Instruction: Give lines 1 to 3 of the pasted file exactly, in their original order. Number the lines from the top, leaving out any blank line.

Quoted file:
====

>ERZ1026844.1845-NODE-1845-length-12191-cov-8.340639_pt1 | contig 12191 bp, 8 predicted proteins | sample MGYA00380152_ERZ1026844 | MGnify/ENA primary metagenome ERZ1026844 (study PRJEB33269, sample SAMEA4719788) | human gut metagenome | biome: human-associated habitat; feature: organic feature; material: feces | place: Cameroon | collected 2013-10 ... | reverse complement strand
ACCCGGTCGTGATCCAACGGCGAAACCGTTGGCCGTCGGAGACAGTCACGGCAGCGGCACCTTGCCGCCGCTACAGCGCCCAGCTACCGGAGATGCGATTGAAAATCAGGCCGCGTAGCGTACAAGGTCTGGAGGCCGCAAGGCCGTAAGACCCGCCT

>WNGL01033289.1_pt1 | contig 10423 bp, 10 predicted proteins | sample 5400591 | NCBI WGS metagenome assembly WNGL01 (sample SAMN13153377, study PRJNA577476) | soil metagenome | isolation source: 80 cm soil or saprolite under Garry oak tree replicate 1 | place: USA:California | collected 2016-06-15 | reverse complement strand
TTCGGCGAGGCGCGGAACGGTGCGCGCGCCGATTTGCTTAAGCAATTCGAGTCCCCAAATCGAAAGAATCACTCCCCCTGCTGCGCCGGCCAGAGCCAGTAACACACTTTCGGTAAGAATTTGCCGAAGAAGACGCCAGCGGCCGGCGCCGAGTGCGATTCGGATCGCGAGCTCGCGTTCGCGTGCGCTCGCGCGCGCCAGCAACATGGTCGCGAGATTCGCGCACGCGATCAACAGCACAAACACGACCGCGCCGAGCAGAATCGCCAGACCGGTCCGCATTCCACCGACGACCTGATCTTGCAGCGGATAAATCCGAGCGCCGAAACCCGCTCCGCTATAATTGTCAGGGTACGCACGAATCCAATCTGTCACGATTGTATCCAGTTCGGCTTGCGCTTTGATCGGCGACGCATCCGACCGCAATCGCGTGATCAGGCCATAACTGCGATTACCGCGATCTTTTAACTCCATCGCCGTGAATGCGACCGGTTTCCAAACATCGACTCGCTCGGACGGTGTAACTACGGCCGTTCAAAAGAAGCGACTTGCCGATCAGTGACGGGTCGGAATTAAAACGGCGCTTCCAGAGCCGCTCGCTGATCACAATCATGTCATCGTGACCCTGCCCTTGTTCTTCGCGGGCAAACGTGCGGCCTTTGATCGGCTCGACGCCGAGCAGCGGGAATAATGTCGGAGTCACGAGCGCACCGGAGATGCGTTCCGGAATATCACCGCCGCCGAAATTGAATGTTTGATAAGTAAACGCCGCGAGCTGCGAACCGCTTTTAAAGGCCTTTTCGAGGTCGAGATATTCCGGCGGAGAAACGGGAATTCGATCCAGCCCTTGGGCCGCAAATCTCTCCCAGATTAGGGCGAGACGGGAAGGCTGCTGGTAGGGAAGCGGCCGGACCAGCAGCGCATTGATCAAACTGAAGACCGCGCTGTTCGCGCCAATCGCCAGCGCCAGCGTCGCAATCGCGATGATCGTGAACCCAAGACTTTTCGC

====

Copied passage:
>ERZ1026844.1845-NODE-1845-length-12191-cov-8.340639_pt1 | contig 12191 bp, 8 predicted proteins | sample MGYA00380152_ERZ1026844 | MGnify/ENA primary metagenome ERZ1026844 (study PRJEB33269, sample SAMEA4719788) | human gut metagenome | biome: human-associated habitat; feature: organic feature; material: feces | place: Cameroon | collected 2013-10 ... | reverse complement strand
ACCCGGTCGTGATCCAACGGCGAAACCGTTGGCCGTCGGAGACAGTCACGGCAGCGGCACCTTGCCGCCGCTACAGCGCCCAGCTACCGGAGATGCGATTGAAAATCAGGCCGCGTAGCGTACAAGGTCTGGAGGCCGCAAGGCCGTAAGACCCGCCT

>WNGL01033289.1_pt1 | contig 10423 bp, 10 predicted proteins | sample 5400591 | NCBI WGS metagenome assembly WNGL01 (sample SAMN13153377, study PRJNA577476) | soil metagenome | isolation source: 80 cm soil or saprolite under Garry oak tree replicate 1 | place: USA:California | collected 2016-06-15 | reverse complement strand